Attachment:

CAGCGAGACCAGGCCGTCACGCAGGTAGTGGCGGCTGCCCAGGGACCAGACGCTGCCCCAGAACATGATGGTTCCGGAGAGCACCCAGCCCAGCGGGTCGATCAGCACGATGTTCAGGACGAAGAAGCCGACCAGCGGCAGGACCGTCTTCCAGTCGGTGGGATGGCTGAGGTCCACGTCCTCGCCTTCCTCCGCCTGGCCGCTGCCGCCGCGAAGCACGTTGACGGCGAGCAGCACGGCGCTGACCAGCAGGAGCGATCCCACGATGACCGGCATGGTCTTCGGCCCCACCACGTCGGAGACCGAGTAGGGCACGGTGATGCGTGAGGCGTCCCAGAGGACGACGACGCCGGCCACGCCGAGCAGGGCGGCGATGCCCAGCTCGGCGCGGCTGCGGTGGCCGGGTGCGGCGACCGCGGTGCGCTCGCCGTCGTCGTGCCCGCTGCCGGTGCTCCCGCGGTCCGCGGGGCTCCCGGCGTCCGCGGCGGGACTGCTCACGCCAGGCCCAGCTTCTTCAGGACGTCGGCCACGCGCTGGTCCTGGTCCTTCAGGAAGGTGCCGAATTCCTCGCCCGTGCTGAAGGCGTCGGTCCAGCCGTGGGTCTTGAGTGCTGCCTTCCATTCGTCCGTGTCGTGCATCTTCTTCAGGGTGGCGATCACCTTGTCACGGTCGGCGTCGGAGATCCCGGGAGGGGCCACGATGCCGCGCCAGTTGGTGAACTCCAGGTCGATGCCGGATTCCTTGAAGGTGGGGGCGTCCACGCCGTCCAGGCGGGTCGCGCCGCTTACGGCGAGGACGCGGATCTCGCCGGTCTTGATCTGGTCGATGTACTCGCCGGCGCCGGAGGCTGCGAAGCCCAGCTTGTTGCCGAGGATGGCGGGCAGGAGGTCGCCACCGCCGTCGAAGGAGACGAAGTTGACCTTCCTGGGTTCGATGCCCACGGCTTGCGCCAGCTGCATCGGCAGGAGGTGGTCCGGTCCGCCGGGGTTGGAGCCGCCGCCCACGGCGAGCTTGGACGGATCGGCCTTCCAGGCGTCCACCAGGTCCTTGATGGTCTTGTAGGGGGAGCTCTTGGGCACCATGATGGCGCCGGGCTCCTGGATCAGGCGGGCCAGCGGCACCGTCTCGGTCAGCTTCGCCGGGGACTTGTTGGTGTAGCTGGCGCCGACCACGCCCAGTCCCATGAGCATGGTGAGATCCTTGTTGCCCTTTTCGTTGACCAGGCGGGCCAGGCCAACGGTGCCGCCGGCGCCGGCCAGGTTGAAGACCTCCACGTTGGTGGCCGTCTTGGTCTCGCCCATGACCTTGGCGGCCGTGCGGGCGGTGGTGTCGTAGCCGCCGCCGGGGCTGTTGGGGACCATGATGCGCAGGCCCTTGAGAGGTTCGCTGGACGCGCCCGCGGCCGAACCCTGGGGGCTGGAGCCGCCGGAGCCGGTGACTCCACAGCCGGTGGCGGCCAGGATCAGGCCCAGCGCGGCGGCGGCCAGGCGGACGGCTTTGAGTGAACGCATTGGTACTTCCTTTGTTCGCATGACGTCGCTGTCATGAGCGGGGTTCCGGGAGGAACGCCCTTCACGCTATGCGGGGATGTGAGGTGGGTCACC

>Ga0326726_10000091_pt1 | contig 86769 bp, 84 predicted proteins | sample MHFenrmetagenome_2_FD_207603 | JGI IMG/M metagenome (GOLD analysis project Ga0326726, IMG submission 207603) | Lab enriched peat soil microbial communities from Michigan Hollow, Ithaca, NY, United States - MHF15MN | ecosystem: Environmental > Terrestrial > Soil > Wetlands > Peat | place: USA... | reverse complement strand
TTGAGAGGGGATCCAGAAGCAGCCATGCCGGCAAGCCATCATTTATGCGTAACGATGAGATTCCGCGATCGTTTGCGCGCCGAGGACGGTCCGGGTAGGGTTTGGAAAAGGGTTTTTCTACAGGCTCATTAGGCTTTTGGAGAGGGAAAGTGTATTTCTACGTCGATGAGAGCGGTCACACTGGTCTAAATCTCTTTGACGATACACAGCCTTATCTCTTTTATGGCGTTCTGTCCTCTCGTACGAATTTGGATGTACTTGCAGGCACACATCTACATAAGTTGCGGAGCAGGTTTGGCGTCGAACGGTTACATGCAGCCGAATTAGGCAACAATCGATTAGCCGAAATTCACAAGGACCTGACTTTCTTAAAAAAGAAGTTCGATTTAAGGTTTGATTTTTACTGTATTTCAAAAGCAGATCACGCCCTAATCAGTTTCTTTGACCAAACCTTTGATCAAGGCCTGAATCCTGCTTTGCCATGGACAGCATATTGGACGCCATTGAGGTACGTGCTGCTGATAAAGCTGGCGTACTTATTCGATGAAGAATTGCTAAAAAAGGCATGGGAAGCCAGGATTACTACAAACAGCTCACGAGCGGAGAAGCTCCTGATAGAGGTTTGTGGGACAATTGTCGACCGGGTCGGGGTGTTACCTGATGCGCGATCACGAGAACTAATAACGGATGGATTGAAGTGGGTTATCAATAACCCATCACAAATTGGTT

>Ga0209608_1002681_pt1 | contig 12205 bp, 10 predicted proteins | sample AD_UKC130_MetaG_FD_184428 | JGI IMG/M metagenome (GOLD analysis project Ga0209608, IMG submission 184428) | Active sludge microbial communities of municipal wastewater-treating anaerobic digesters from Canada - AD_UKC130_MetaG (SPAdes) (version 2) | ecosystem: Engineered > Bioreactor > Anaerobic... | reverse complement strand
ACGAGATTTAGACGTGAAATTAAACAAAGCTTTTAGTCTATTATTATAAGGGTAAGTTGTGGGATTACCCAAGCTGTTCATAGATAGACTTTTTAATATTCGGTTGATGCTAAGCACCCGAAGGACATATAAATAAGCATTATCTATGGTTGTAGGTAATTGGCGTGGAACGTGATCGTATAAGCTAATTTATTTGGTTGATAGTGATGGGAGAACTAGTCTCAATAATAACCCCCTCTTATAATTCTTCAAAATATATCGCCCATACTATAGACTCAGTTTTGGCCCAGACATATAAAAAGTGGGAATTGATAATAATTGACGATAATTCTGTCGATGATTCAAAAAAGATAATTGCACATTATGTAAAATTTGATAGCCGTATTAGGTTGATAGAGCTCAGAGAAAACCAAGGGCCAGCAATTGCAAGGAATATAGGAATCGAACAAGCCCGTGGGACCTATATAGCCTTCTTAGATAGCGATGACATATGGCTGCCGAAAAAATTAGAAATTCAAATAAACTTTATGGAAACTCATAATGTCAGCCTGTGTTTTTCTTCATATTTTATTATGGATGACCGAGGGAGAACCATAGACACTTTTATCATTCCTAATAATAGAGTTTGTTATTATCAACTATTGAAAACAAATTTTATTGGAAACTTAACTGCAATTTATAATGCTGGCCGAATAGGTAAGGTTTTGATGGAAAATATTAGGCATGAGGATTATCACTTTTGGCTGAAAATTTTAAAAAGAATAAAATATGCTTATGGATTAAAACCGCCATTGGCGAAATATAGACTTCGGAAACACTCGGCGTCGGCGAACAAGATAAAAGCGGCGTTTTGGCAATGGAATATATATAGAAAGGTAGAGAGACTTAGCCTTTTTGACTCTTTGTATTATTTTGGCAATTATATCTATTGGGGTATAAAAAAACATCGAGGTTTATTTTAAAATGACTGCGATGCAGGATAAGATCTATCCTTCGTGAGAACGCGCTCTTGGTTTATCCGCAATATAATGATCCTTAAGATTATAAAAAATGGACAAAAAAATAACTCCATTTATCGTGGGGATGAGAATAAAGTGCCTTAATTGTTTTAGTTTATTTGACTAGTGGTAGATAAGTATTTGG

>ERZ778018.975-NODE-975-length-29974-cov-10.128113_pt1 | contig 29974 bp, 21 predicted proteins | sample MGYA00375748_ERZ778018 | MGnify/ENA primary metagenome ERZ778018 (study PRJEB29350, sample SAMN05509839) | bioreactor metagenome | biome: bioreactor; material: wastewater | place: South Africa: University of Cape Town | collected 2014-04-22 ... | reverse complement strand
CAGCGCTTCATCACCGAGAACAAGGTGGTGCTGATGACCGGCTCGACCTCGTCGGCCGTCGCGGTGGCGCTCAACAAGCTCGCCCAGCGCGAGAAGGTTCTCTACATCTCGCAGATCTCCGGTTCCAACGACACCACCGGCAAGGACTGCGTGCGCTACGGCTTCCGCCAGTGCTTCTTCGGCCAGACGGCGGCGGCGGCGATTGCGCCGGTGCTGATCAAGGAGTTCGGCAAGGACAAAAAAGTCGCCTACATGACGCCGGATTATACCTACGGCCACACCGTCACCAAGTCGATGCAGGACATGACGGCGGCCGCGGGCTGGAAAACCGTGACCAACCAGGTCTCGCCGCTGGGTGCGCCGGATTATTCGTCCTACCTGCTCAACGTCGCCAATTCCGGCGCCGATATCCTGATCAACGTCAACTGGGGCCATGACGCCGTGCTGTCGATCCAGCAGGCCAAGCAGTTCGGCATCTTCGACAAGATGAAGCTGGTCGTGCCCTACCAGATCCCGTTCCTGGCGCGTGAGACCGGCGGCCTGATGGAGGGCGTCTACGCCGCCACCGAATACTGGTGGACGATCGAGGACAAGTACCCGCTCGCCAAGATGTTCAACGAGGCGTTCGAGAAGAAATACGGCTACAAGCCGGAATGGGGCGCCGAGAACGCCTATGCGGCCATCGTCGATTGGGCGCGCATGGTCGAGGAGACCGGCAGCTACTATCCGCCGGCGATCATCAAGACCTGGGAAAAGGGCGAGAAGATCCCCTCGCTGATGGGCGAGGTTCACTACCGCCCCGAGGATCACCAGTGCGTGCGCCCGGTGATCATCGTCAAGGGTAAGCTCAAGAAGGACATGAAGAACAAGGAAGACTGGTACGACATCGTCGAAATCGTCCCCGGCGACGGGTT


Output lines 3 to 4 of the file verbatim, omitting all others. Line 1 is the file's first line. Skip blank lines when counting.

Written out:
TTGAGAGGGGATCCAGAAGCAGCCATGCCGGCAAGCCATCATTTATGCGTAACGATGAGATTCCGCGATCGTTTGCGCGCCGAGGACGGTCCGGGTAGGGTTTGGAAAAGGGTTTTTCTACAGGCTCATTAGGCTTTTGGAGAGGGAAAGTGTATTTCTACGTCGATGAGAGCGGTCACACTGGTCTAAATCTCTTTGACGATACACAGCCTTATCTCTTTTATGGCGTTCTGTCCTCTCGTACGAATTTGGATGTACTTGCAGGCACACATCTACATAAGTTGCGGAGCAGGTTTGGCGTCGAACGGTTACATGCAGCCGAATTAGGCAACAATCGATTAGCCGAAATTCACAAGGACCTGACTTTCTTAAAAAAGAAGTTCGATTTAAGGTTTGATTTTTACTGTATTTCAAAAGCAGATCACGCCCTAATCAGTTTCTTTGACCAAACCTTTGATCAAGGCCTGAATCCTGCTTTGCCATGGACAGCATATTGGACGCCATTGAGGTACGTGCTGCTGATAAAGCTGGCGTACTTATTCGATGAAGAATTGCTAAAAAAGGCATGGGAAGCCAGGATTACTACAAACAGCTCACGAGCGGAGAAGCTCCTGATAGAGGTTTGTGGGACAATTGTCGACCGGGTCGGGGTGTTACCTGATGCGCGATCACGAGAACTAATAACGGATGGATTGAAGTGGGTTATCAATAACCCATCACAAATTGGTT

>Ga0209608_1002681_pt1 | contig 12205 bp, 10 predicted proteins | sample AD_UKC130_MetaG_FD_184428 | JGI IMG/M metagenome (GOLD analysis project Ga0209608, IMG submission 184428) | Active sludge microbial communities of municipal wastewater-treating anaerobic digesters from Canada - AD_UKC130_MetaG (SPAdes) (version 2) | ecosystem: Engineered > Bioreactor > Anaerobic... | reverse complement strand